Hon DAVID CUNLIFFE: I think in the first instance it is important to rebut, again, the presumption that there will be any cuts to medical staffing, on which no decisions have been made, and, secondly, to note that the question is unworthy of somebody who has dedicated much of her life to improving women’s health.
Hon Tony RyallHon Tony Ryall: I seek leave to table, in order to show that the Capital and Coast District Health Board has employed more managers than doctors in the last 8 years and intends to sack 50 of them, answers to questions for written answer, and information—
Madam SPEAKER: Leave is sought to table that. Is there any objection? There is objection.
Hon DAVID CUNLIFFEHon DAVID CUNLIFFE: I seek leave to table the National Party’s discussion document on health.
Madam SPEAKER: Leave is sought to table that document. Is there any objection? There is objection.
Hon Tony Ryall: When the Minister answered in the House today that the sustainable health services review does not say that doctors’ jobs should be cut, was he saying that the review does not identify a number of doctor positions surplus to that that might be at other hospitals?
Hon DAVID CUNLIFFE: I believe that the difference here is between identifying variation between a current staff complement and output level, and national district health board norms, and recommending specific cuts—on which no decisions have been, or can be, made.
Questions for Oral AnswerQuestion No. 1 to Minister
Hon BILL ENGLISH (Deputy Leader—National): I raise a point of order, Madam Speaker. I wonder whether the Minister of Justice might want to correct an answer—this being the first opportunity to do so. She told the House that she would give an interpretation of clause 80(d) before the Electoral Finance Bill is passed. The statement of business that the Leader of the House gave does not refer at all to the third reading of that bill. We presume that the third reading will not occur, in that case, until next year—unless the Leader of the House changes his statement of business. So now would be a good opportunity for the Minister of Justice to tell us, in the light of the fact that the Government is not planning to have the third reading of the bill in the next 10 days, when she will give us that interpretation.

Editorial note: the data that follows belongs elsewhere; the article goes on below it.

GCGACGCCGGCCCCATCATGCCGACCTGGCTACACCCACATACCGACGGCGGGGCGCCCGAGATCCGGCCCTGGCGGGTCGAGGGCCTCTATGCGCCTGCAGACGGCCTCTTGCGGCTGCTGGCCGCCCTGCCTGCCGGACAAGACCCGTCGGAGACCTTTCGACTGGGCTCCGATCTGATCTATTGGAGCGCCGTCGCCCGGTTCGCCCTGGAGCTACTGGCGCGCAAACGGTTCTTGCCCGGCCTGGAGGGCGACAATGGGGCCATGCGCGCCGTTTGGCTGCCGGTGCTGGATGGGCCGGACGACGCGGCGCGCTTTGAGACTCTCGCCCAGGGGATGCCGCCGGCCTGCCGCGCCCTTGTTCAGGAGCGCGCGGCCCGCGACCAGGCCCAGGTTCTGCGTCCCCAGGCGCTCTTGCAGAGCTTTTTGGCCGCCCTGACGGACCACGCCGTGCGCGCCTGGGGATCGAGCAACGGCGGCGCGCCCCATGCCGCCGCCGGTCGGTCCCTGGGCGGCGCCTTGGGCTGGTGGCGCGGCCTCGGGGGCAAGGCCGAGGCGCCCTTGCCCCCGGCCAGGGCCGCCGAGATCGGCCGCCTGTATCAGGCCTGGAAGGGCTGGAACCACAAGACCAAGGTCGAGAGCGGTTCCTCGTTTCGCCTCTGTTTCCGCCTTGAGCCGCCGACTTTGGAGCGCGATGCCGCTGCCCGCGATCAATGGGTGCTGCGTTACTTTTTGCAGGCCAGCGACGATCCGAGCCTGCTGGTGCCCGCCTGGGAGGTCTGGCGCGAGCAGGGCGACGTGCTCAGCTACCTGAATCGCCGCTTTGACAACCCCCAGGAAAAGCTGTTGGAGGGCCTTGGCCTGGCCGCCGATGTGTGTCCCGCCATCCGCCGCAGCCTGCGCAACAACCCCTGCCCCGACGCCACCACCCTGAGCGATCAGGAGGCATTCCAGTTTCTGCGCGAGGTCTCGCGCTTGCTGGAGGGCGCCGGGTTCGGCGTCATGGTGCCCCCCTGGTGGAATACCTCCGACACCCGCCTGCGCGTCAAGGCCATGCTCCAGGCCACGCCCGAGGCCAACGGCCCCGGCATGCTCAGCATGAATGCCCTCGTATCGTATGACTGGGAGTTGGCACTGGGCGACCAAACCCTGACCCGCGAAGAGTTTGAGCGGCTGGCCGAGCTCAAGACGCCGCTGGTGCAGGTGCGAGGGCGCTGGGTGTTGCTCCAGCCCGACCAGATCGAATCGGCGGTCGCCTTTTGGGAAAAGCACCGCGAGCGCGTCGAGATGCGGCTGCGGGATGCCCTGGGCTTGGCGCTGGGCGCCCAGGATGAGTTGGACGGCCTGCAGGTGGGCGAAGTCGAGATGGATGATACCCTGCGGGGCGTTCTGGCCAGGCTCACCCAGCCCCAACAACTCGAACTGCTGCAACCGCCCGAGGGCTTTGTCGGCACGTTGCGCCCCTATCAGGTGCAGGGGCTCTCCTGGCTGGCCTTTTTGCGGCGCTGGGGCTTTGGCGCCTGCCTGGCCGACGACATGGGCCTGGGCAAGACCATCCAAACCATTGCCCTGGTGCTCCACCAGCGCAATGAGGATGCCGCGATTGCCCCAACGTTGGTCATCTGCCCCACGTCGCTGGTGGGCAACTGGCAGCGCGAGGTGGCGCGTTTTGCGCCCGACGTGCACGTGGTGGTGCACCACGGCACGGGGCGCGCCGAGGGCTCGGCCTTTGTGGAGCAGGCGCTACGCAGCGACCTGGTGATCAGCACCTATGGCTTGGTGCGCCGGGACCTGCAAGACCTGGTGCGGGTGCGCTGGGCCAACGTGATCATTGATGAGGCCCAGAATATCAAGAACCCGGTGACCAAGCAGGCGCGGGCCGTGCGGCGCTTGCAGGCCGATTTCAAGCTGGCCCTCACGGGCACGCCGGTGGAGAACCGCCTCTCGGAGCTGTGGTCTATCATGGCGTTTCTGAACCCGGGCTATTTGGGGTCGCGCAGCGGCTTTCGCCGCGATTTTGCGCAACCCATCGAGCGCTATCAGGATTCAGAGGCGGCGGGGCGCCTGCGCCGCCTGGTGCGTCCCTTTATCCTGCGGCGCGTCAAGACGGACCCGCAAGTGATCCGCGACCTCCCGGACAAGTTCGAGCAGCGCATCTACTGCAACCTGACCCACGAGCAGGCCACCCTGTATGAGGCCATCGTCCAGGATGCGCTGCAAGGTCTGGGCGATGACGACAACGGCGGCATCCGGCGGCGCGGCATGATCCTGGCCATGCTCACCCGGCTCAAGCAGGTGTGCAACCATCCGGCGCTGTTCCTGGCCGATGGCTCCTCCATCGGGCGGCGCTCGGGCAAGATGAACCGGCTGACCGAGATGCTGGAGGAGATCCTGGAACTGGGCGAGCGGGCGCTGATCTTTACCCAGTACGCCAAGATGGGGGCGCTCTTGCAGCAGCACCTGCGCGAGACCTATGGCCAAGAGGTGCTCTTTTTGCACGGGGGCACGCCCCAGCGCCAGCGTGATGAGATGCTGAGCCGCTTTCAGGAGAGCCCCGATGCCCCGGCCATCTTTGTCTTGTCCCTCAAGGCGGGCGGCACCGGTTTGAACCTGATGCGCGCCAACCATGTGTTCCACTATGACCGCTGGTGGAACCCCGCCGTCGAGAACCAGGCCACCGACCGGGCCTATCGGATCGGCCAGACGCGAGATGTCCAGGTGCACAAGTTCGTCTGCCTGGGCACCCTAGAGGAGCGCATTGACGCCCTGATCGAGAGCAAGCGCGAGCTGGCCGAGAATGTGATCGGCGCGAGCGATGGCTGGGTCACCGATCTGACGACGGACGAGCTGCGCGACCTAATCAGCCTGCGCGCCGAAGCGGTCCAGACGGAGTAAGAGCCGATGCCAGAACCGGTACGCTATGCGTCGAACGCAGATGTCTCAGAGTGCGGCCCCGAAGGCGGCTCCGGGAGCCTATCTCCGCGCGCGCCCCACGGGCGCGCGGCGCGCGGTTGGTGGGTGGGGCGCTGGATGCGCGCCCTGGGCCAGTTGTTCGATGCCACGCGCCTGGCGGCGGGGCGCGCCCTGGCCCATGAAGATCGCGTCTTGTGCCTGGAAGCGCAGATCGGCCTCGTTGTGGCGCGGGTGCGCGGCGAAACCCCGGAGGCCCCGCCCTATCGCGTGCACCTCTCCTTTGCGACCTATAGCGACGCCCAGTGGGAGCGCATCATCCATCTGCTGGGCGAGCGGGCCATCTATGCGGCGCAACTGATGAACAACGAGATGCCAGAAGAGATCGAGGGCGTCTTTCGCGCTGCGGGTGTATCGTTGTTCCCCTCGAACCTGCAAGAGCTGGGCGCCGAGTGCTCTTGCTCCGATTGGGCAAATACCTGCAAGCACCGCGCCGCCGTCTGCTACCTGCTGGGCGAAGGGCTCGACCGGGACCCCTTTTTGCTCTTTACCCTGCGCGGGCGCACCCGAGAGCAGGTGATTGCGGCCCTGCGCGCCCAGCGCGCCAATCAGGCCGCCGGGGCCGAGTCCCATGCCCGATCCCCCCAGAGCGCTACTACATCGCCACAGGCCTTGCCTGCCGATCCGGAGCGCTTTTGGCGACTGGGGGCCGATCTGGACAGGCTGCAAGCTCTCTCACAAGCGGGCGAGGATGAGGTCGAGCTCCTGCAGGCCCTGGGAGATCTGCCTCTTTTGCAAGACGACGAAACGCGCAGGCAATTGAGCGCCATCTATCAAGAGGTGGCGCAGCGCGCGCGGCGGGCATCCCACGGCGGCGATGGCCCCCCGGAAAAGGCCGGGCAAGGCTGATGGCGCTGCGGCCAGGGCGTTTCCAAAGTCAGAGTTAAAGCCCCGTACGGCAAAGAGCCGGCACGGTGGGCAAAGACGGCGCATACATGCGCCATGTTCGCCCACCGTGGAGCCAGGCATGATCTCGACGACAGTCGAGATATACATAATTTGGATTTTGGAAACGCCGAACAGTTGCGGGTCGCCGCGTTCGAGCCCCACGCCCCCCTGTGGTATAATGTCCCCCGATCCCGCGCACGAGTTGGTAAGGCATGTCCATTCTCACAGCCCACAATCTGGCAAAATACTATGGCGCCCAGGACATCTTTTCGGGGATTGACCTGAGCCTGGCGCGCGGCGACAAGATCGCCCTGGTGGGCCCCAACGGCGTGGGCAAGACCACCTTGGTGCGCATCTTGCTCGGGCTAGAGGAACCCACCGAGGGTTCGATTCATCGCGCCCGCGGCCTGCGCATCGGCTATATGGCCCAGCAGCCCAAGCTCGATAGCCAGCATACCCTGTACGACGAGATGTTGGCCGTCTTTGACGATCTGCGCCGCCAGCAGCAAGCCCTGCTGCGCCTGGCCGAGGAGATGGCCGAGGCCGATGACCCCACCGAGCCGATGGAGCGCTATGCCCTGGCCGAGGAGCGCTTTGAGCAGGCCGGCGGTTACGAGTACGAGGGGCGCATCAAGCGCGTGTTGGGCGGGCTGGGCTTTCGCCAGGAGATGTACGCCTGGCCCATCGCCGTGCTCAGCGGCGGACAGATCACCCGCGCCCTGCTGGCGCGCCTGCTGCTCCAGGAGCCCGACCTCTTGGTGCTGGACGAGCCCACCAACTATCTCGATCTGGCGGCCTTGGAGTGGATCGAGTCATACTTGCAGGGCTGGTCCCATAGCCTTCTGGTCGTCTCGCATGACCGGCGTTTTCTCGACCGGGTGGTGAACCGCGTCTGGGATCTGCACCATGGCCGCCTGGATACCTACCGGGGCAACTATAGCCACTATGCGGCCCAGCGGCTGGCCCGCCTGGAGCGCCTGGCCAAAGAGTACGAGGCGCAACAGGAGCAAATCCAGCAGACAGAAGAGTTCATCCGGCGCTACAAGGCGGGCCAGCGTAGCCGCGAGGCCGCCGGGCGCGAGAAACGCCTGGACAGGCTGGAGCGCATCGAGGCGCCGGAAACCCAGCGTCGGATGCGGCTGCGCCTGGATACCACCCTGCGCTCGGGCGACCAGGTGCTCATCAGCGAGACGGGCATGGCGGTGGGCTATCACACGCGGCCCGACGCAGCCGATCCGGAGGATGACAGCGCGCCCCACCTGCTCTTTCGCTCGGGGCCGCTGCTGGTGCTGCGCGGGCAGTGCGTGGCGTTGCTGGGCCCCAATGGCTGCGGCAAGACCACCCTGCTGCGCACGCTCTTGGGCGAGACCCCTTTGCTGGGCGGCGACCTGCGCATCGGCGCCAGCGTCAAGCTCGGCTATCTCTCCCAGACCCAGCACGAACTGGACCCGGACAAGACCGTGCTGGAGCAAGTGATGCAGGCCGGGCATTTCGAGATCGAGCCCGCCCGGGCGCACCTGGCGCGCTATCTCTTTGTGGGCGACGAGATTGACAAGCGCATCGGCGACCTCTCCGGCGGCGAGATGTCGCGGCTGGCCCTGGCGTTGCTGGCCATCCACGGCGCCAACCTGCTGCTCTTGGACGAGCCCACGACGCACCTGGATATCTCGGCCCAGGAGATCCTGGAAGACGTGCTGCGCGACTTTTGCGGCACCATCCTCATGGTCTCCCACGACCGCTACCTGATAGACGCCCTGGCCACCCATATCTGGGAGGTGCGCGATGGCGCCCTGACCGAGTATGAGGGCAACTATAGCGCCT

Hon Dr MICHAEL CULLEN (Leader of the House): The member clearly did not listen to the exchange between myself and Mr Brownlee on the House’s business. In response to popular request, the House will be sitting in the third week of this sitting.
Madam SPEAKER: That was not a point of order, and it would seem to me to have been addressed in the business statement.
Environment, Ministry—Chief Executive
4. GERRY BROWNLEE (National—Ilam)GERRY BROWNLEE (National—Ilam) to the Minister for the EnvironmentEnvironment: Does he have confidence in the chief executive of the Ministry for the Environment; if so, why?
Hon TREVOR MALLARD (Minister for the Environment): As I have previously told the member, confidence in the chief executive is a matter for the State Services Commissioner.
Gerry Brownlee: Has he had any discussions with the State Services Commissioner about the competence of Mr Logan, noting particularly that in less than a week after providing the Minister with incorrect information, for which the Minister had to come down to the House and make a correction, Hugh Logan has done it again; and why, in this case relating to the attack on Erin Leigh, does the Minister find it so hard to make a correction and an apology?
Hon TREVOR MALLARD: I have regular discussions with Dr Prebble.
Gerry Brownlee: Why did it take 2 weeks for Hugh Logan to apologise publicly for the incorrect information that was used by the Minister in the House to savage Ms Leigh’s credibility, and what prompted that course of action by Mr Logan?
Hon TREVOR MALLARD: I think that is something that is better taken up—probably by a select committee—with Mr Logan.
Gerry Brownlee: If all the blame for the vicious attack on Erin Leigh lies with Hugh Logan and the ministry, as they have publicly said, then why is it so hard for the Minister to say sorry for his part in this shameful fiasco?
Hon TREVOR MALLARD: I am waiting to see Dr Prebble’s report.